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DSV to enable customers pick greener routes

DSV Panalpina is working on an improved digital platform that will help enable customers to choose more climate-friendly routes and to pay extra for green fuel.

DSV Panalpina is working on an improved digital platform that will help enable customers to choose more climate-friendly routes and to pay extra for green fuel. A growing demand has created momentum, says DSV Panalpina chief.

Customers are starting to really embrace green solutions, and DSV Panalpina is therefore working on a new and improved platform that will enable customers to choose more sustainable freight solutions.

The platform is currently being tested internally, but DSV Panalpina’s EVP of group compliance, Martin Andreasen, expects that the platform could reach the market during the second quarter.

The goal is to give customers a better overview of each route’s emissions, so that they can on this basis choose greener planes, ships and trucks. The platform will also enable them to pay to use green fuel, which can be tanked on a transport vessel in DSV’s fleet.

“The entire foundation for making a decision about how to optimize the chain is to know your footprint, and we’ve been working on that throughout 2020. You know it from the travel portal Momondo, which is the first step of choosing a flight, and where for some flights you can see how much they emit and perhaps even tick a box to choose to compensate for emissions,” says Andreasen in an interview with ShippingWatch.

The transport group recently published its corporate responsibility report, and here the company unveils some details about the things being worked on as part of the new initiative, under the name green logistics.

The report highlights an unnamed major customer, who will be able to choose a shipping company, specific means of transport and, not least, choice of fuel. Several of these elements are already possible for major customers, but the green aspect will play a bigger role going forward, says the company.

“We should be careful in terms of saying that in 2021 you can log in, and all of this will be possible. What we’re doing with this customers represents some of the first steps in this direction, in which we want to move. We’re looking at the routes to see which fuels we can use, and which consequences there are,” says Andreasen, adding that this selection always happens in cooperation with DSV, as it would otherwise be a comprehensive and complicated task for the customer.

He speaks of a more general “scenario analysis” that combines a large customer’s many transports under one umbrella and offers numbers for the combined emission reduction.

Investing in people and IT
DSV Panalpina is far from the only one working on platforms aimed at providing a better overview of green transport choices.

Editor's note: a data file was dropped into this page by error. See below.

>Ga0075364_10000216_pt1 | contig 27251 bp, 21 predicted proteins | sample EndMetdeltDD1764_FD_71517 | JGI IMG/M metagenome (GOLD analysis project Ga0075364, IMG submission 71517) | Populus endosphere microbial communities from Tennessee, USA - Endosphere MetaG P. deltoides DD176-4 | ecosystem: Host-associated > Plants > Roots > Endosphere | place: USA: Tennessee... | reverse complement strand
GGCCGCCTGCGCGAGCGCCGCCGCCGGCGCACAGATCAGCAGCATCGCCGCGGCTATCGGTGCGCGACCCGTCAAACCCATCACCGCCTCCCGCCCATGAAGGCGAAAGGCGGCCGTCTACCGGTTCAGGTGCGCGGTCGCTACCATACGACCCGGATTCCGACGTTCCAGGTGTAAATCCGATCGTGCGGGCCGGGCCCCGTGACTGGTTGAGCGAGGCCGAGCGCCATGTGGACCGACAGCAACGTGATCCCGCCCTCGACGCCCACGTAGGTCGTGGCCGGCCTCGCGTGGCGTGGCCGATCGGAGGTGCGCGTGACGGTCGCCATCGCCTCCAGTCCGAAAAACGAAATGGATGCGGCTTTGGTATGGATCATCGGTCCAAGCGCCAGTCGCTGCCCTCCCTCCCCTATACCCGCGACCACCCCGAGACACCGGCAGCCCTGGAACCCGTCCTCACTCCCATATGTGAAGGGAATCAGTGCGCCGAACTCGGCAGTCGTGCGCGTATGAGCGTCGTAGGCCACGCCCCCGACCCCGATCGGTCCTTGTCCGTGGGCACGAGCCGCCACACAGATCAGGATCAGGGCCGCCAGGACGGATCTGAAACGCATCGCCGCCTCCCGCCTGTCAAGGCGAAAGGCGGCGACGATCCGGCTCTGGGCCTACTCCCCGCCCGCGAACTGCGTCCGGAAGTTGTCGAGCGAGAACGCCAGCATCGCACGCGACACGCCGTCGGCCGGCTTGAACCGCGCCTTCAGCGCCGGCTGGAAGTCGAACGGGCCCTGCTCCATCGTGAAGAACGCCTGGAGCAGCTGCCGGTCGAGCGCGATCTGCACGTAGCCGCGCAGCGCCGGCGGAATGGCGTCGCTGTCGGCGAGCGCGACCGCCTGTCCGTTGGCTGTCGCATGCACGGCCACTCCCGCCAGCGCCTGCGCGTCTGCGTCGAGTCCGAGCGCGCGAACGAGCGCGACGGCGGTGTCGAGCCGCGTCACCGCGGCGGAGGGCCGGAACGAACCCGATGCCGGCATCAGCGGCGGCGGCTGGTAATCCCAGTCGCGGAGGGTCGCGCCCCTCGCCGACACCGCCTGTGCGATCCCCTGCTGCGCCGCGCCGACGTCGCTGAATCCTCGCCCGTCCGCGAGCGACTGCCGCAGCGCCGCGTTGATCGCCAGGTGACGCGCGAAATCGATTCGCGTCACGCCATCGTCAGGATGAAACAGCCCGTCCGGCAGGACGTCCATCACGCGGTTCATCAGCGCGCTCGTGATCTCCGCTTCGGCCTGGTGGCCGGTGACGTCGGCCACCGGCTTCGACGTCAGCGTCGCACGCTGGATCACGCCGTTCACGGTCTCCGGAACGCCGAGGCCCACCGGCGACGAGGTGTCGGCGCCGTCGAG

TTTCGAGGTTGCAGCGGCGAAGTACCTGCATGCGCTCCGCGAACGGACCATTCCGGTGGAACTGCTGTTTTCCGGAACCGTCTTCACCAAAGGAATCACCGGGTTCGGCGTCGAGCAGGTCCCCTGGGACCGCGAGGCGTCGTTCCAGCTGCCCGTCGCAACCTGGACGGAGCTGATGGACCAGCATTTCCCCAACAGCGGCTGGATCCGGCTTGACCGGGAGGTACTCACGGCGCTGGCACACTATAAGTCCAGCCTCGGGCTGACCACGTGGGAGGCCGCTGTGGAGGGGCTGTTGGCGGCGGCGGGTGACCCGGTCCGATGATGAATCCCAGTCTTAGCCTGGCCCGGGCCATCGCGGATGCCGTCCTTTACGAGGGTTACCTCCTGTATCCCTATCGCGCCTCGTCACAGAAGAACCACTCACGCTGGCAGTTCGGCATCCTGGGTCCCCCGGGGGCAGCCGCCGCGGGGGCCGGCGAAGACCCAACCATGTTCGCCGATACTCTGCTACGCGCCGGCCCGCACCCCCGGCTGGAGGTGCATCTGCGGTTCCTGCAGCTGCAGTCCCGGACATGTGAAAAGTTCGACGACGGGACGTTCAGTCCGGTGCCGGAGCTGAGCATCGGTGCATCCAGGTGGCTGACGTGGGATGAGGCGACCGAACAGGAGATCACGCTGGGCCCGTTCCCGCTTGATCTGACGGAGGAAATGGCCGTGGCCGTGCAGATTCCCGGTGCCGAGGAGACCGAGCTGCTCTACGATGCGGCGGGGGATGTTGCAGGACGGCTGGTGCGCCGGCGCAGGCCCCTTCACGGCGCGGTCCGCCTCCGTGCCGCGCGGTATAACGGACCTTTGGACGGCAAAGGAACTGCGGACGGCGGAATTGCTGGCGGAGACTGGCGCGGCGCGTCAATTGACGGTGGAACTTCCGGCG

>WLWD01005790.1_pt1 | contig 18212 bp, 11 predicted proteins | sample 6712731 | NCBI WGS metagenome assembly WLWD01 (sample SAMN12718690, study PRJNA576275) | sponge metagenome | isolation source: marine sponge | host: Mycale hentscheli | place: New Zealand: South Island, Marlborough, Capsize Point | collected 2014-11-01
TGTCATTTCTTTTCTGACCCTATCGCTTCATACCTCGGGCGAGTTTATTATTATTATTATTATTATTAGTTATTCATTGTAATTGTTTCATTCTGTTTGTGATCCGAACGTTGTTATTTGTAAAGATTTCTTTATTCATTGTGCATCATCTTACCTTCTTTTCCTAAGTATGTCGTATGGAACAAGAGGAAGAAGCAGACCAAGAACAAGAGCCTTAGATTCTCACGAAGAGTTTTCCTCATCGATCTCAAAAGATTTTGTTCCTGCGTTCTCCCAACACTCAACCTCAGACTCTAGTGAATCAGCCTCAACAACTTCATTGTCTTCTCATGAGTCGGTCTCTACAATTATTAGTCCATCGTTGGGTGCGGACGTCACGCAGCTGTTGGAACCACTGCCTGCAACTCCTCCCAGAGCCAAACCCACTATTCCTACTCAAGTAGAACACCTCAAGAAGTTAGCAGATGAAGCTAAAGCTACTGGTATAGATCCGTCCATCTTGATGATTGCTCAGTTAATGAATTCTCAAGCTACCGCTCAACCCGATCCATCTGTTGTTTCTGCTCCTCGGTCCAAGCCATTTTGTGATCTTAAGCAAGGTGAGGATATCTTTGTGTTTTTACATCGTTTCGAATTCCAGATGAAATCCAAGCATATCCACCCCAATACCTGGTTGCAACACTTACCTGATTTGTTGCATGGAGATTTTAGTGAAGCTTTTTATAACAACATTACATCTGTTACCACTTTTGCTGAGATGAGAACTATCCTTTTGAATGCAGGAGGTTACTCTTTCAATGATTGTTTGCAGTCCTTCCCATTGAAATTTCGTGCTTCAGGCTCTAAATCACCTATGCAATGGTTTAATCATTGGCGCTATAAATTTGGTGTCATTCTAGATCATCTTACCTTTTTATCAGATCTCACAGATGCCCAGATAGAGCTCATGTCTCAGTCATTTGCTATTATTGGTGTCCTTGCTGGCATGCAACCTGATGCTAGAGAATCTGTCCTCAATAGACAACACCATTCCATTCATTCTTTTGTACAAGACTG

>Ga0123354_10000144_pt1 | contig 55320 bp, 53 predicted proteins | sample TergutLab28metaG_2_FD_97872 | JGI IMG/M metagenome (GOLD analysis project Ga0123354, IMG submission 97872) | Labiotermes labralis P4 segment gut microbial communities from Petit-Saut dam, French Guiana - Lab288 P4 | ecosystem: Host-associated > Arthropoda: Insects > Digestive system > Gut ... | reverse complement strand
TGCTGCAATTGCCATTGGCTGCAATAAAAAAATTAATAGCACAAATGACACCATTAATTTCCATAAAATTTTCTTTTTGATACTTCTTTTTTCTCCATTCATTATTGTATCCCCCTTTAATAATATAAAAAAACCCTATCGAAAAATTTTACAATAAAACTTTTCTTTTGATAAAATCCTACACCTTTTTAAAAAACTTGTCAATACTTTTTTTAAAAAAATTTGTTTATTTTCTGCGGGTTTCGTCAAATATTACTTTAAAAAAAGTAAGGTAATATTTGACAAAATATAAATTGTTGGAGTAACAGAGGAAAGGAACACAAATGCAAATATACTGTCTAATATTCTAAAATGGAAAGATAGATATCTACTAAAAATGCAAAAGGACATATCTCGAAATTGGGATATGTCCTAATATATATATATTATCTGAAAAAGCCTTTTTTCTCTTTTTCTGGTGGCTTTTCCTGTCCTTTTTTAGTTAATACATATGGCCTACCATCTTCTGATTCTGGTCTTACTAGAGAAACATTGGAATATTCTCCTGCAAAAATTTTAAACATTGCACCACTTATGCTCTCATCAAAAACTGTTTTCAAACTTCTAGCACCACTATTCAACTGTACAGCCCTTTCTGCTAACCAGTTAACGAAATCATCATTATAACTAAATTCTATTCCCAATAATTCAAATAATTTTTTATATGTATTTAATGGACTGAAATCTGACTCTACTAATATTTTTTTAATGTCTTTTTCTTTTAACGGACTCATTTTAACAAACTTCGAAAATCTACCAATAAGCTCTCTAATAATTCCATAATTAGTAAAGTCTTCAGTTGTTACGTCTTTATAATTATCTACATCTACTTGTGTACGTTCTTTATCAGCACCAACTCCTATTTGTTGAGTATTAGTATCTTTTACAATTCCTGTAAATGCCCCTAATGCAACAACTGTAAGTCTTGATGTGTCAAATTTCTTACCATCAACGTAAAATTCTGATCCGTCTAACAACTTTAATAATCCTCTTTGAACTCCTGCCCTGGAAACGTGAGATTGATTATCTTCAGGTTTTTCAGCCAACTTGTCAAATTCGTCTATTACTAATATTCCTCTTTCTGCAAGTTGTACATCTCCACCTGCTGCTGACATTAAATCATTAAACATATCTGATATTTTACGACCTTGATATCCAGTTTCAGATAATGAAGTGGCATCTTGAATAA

Competitor Kuehne + Nagel has already launched Seaexplorer, which allows customers to pick specific routes and to pay extra for sustainable fuels or more traditional offsetting, which involves compensating for emissions by supporting forestation projects.

Offsetting is a divisive issue, as it is being criticized for merely moving the problem around. According to Andreasen, offsetting is thus just the last lever being pulled at DSV.

“It can be divisive, as it seems like one is riding a green wave, but this has been achieved by planting trees, and then one can just do what one wants, as long as one keeps planting more trees. If we’re only offsetting, we won’t reach the target. We want to work with the actual problem,” says Andreasen.

This requires investments, and the logistics companies also encounter criticism here sometimes, as they do not own their fleet. As such, suppliers have to buy new and sustainable equipment.

“We’re not just buying new trucks, but we’re primarily investing in resources, people and IT infrastructure. If we can’t do product development on these things, then we have nothing to offer our customers,” he says.

“Some customers are willing to pay extra for it, some feel we need to pay the costs, and others say we should split it. We’re seeing all of it,” says Andreasen.

Momentum has changed
The challenge has for a long time been that demand has failed to emerge, even though the agenda has been moving in a more environmental direction. This is now changing, and there is a different momentum today, says Andreasen.

“We can feel that there is a growing demand, especially from our major customers,” he says, comparing to the situation just a few years ago.

He declines to name specific numbers, but he explains that the development has been entirely necessary in order to boost development of the green products, which are now reaching the market.

“The challenge in the sector has been that even if you want something green, you can’t just walk down to aisle two and choose the product. We need to create it, and of course this requires demand, because if there’s no customer asking for it, it becomes difficult to push the suppliers in this direction,” he says.

Source: Shipping Watch


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